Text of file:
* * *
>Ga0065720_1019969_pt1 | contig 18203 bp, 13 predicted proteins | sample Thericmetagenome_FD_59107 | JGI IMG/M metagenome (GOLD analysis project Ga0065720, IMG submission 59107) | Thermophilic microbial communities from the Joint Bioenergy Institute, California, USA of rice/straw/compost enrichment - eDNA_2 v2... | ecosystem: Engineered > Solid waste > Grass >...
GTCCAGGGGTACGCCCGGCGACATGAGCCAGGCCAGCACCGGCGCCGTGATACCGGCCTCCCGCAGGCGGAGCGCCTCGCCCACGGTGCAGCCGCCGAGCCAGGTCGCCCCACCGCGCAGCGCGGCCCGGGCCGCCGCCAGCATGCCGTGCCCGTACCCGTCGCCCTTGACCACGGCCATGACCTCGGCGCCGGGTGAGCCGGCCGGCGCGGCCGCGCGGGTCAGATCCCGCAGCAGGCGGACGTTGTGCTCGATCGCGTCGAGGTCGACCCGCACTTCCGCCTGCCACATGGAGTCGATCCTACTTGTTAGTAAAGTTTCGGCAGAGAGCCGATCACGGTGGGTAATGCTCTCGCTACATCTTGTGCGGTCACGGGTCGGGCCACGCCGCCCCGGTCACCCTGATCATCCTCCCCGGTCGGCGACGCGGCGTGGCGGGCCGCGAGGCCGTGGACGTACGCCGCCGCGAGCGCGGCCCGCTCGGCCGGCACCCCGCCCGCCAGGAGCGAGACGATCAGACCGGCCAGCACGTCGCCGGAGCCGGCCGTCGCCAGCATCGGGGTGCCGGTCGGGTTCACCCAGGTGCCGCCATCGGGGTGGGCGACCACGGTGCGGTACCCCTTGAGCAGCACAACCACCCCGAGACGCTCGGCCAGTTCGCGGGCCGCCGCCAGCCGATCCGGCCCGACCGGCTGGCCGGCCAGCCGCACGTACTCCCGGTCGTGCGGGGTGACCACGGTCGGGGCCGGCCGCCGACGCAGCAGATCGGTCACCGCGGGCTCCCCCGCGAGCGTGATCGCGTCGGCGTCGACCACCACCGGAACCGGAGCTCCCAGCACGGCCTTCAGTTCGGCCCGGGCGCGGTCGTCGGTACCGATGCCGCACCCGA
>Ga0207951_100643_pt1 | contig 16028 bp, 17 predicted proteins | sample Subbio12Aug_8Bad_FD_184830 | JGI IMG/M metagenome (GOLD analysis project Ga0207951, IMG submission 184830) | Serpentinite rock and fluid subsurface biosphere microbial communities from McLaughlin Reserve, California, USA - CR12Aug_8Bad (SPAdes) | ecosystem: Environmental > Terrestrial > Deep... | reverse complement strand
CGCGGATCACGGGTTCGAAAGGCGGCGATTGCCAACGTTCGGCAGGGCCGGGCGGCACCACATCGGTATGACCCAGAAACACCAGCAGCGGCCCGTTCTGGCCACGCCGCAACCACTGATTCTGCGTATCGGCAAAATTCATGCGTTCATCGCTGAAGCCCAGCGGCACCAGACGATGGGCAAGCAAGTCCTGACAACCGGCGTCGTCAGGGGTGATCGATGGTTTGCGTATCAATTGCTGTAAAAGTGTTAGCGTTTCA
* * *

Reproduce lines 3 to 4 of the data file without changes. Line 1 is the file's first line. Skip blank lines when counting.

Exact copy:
>Ga0207951_100643_pt1 | contig 16028 bp, 17 predicted proteins | sample Subbio12Aug_8Bad_FD_184830 | JGI IMG/M metagenome (GOLD analysis project Ga0207951, IMG submission 184830) | Serpentinite rock and fluid subsurface biosphere microbial communities from McLaughlin Reserve, California, USA - CR12Aug_8Bad (SPAdes) | ecosystem: Environmental > Terrestrial > Deep... | reverse complement strand
CGCGGATCACGGGTTCGAAAGGCGGCGATTGCCAACGTTCGGCAGGGCCGGGCGGCACCACATCGGTATGACCCAGAAACACCAGCAGCGGCCCGTTCTGGCCACGCCGCAACCACTGATTCTGCGTATCGGCAAAATTCATGCGTTCATCGCTGAAGCCCAGCGGCACCAGACGATGGGCAAGCAAGTCCTGACAACCGGCGTCGTCAGGGGTGATCGATGGTTTGCGTATCAATTGCTGTAAAAGTGTTAGCGTTTCA